High Mass for the Feast of Corpus Christi with outdoor Procession of the Blessed Sacrament, will be celebrated at St James'. Archbishop Skelton will be the preacher.
Since the mid-thirteenth century the Thursday after Trinity Sunday has been observed in the West as a day of thanksgiving for the gift of the Blessed Sacrament in the life of the church. This observance has been restored to the Calendar of many Churches of the Anglican Communion, including our own, in the liturgical renewal of the last century. Known often by its shortened Latin name, Corpus Christi, it is the Feast of the Body and Blood of Christ. Of course we give thanks for the Institution of Holy Communion in Holy Week, on Maundy Thursday. Then, though, we are caught up in the solemn events of the Lord’s Passion, with the washing of the feet, the watch in the garden, and the betrayal of Jesus set before us in the context of the Last Supper.
Corpus Christi gives us the opportunity to focus our thanksgiving on the sacramental presence of Christ in the life of the church, how we are joined together as the Body of Christ by our feeding on the Bread of Life and drinking from Christ the Vine, how we draw our life and strength from him, how we receive here the pledge and foretaste of the banquet of heaven.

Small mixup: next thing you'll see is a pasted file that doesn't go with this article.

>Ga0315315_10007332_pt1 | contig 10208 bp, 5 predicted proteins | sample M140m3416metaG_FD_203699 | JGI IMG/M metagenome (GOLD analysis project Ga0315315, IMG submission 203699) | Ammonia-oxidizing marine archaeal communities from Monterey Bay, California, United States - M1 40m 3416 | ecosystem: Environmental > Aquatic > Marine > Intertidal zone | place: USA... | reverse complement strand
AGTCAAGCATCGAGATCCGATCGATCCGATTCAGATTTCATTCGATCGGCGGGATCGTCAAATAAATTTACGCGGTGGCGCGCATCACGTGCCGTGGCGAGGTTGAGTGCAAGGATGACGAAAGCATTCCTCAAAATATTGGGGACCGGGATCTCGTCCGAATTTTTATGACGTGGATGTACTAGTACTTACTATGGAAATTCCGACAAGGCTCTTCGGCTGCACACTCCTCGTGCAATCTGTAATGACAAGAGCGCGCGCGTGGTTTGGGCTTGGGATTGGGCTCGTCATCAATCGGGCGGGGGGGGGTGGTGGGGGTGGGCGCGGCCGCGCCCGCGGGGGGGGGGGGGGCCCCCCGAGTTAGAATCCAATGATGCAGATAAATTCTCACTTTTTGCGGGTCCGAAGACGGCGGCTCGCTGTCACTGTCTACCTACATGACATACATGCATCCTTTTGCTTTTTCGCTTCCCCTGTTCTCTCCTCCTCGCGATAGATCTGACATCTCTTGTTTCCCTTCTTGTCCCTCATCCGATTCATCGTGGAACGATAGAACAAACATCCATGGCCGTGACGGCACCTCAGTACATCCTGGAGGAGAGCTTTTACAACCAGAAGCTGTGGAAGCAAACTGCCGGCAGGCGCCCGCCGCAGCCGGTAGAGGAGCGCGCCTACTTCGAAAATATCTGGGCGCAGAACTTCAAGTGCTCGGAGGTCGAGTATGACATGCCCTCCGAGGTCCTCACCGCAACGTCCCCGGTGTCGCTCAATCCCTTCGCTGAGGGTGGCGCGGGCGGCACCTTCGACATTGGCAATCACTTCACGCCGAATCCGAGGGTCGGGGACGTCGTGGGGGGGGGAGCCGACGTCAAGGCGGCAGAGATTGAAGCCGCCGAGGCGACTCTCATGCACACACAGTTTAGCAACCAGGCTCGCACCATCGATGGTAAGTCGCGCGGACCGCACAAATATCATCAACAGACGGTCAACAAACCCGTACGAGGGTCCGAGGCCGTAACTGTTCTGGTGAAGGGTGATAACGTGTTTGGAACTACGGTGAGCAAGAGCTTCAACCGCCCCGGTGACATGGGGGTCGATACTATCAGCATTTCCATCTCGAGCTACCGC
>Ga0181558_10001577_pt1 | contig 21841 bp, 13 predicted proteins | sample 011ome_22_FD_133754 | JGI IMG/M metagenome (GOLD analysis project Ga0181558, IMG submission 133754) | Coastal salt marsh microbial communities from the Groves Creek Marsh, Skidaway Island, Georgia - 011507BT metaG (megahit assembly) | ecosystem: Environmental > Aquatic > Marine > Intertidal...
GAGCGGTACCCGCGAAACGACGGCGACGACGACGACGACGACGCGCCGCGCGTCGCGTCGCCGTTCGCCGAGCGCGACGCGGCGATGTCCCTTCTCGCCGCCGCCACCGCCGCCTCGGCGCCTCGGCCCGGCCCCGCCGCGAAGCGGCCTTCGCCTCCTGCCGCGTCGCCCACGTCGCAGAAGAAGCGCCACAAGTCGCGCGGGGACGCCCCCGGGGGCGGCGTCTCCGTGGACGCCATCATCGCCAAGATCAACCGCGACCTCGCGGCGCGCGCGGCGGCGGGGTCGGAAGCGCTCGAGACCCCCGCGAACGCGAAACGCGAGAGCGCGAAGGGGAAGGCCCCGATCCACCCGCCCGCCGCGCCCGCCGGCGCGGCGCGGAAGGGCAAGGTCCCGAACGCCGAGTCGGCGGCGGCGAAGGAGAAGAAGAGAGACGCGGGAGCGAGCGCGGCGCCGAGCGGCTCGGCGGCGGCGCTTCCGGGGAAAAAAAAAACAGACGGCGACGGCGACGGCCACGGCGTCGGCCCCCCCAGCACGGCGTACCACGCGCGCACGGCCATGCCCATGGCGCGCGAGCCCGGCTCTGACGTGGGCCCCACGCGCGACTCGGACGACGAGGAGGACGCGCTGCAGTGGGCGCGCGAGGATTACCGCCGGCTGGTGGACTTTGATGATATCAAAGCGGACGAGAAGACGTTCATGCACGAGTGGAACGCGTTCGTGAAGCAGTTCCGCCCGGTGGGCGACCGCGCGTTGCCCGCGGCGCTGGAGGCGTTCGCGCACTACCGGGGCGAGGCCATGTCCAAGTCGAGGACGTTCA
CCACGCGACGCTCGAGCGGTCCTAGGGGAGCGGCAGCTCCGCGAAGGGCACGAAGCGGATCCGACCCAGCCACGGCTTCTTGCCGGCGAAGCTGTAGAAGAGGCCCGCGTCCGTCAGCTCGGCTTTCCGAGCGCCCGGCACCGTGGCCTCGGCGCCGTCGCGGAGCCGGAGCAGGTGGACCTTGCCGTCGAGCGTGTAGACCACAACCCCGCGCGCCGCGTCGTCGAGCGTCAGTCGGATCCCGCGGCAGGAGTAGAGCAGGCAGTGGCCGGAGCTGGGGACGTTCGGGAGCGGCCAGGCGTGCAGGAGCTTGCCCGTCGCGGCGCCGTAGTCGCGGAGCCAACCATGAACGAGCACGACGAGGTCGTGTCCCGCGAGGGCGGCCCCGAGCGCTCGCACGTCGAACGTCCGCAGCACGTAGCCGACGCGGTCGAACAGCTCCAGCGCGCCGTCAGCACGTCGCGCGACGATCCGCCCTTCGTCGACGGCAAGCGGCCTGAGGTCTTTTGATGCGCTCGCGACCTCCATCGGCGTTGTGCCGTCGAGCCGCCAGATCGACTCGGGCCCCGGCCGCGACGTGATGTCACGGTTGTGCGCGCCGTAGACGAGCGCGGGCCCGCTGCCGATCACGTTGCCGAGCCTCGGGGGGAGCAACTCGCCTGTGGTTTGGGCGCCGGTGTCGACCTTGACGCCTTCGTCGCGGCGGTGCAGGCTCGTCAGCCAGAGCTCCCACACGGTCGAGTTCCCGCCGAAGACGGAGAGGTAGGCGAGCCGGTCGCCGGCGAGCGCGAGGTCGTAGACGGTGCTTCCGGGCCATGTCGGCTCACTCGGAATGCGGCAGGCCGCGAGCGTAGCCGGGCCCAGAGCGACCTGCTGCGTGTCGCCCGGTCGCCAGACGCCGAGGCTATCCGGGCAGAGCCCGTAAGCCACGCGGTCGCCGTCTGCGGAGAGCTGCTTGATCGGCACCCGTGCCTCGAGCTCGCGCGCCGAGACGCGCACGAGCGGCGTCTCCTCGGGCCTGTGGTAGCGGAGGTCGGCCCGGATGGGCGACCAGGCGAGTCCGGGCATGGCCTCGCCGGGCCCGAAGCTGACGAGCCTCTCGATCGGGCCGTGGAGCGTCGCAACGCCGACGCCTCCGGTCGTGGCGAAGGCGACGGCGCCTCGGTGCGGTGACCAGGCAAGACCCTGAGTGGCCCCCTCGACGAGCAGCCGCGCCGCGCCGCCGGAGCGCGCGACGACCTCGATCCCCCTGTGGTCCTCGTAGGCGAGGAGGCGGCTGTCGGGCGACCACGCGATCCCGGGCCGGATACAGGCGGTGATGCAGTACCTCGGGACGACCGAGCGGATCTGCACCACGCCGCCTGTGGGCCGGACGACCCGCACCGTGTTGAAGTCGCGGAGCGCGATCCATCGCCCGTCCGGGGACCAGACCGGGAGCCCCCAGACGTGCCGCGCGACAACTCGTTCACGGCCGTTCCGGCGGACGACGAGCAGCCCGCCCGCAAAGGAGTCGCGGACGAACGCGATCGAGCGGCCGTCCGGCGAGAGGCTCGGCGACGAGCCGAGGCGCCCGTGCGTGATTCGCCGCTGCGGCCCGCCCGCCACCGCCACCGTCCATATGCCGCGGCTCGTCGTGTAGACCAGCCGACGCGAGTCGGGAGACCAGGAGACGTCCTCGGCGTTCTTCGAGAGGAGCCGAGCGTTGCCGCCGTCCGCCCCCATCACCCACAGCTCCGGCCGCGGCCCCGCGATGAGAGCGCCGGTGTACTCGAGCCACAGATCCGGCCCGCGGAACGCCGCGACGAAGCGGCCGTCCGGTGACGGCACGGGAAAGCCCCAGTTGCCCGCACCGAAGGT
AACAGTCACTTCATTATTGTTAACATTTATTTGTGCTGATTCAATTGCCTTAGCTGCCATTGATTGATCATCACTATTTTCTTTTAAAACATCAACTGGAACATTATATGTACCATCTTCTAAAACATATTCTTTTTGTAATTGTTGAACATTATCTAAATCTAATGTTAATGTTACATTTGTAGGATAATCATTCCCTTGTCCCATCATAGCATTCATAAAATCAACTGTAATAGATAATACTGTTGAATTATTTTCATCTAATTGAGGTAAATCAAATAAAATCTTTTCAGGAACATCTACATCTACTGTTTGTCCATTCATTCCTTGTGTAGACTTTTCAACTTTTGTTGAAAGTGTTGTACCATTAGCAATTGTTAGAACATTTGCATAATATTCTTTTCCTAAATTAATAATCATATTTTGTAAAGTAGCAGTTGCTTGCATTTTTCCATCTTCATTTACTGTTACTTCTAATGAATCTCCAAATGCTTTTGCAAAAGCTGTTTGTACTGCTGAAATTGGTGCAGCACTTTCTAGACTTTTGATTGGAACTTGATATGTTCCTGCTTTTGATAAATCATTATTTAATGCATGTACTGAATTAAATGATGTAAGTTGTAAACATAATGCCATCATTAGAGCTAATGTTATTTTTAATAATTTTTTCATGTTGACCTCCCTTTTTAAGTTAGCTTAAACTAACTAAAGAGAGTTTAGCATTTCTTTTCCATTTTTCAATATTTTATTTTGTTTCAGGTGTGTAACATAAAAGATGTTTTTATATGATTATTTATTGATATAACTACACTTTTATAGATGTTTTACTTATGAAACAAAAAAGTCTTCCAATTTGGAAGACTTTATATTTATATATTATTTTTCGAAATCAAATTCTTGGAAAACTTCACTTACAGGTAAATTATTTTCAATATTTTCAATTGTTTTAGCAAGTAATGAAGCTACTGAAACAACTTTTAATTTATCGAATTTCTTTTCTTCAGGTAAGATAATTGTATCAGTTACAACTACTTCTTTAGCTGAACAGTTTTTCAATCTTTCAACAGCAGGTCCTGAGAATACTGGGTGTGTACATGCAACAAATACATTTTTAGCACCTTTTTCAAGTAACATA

Remember Jesus’ words: “Very truly, I tell you, unless you eat of the flesh of the Son of Man and drink his blood, you have no life in you. Those who eat my flesh and drink my blood have eternal life, and I will raise them up at the day; for my flesh is true food, and my blood is true drink. Those who eat my flesh and drink my blood abide in me, and I in them. Just as the living Father sent me, and I live because of the Father, so whoever eats me will live because of me. This is the bread that came down from heaven, not like that which your ancestors ate, and they died. But the one who eats this bread will live forever.” [John 6.53-58, NRSV]
A traditional part of the celebration has been a Procession of the Blessed Sacrament, clergy and people together taking the consecrated host (in what is called a Monstrance, from the Latin “to show”: see photograph) with them into the neighbourhood. This witnesses to the presence of Christ in the sacrament, of course, but its intent is more than that: it is a procession of witness to Christ present in the midst of God’s people, to Christ present in God’s creation, and to Christ’s love for all.
This year St James’, together with the DofNW Chapter of the Society of Catholic Priests, extends a warm invitation to people from across the diocese to join with our Bishop in this celebration and act of witness.
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The Anglican Church in the Sunshine Coast, Lower Mainland and Fraser Valley consisting of 66 parishes and 3 worshipping communities on the ancestral lands of the Coast Salish First Nations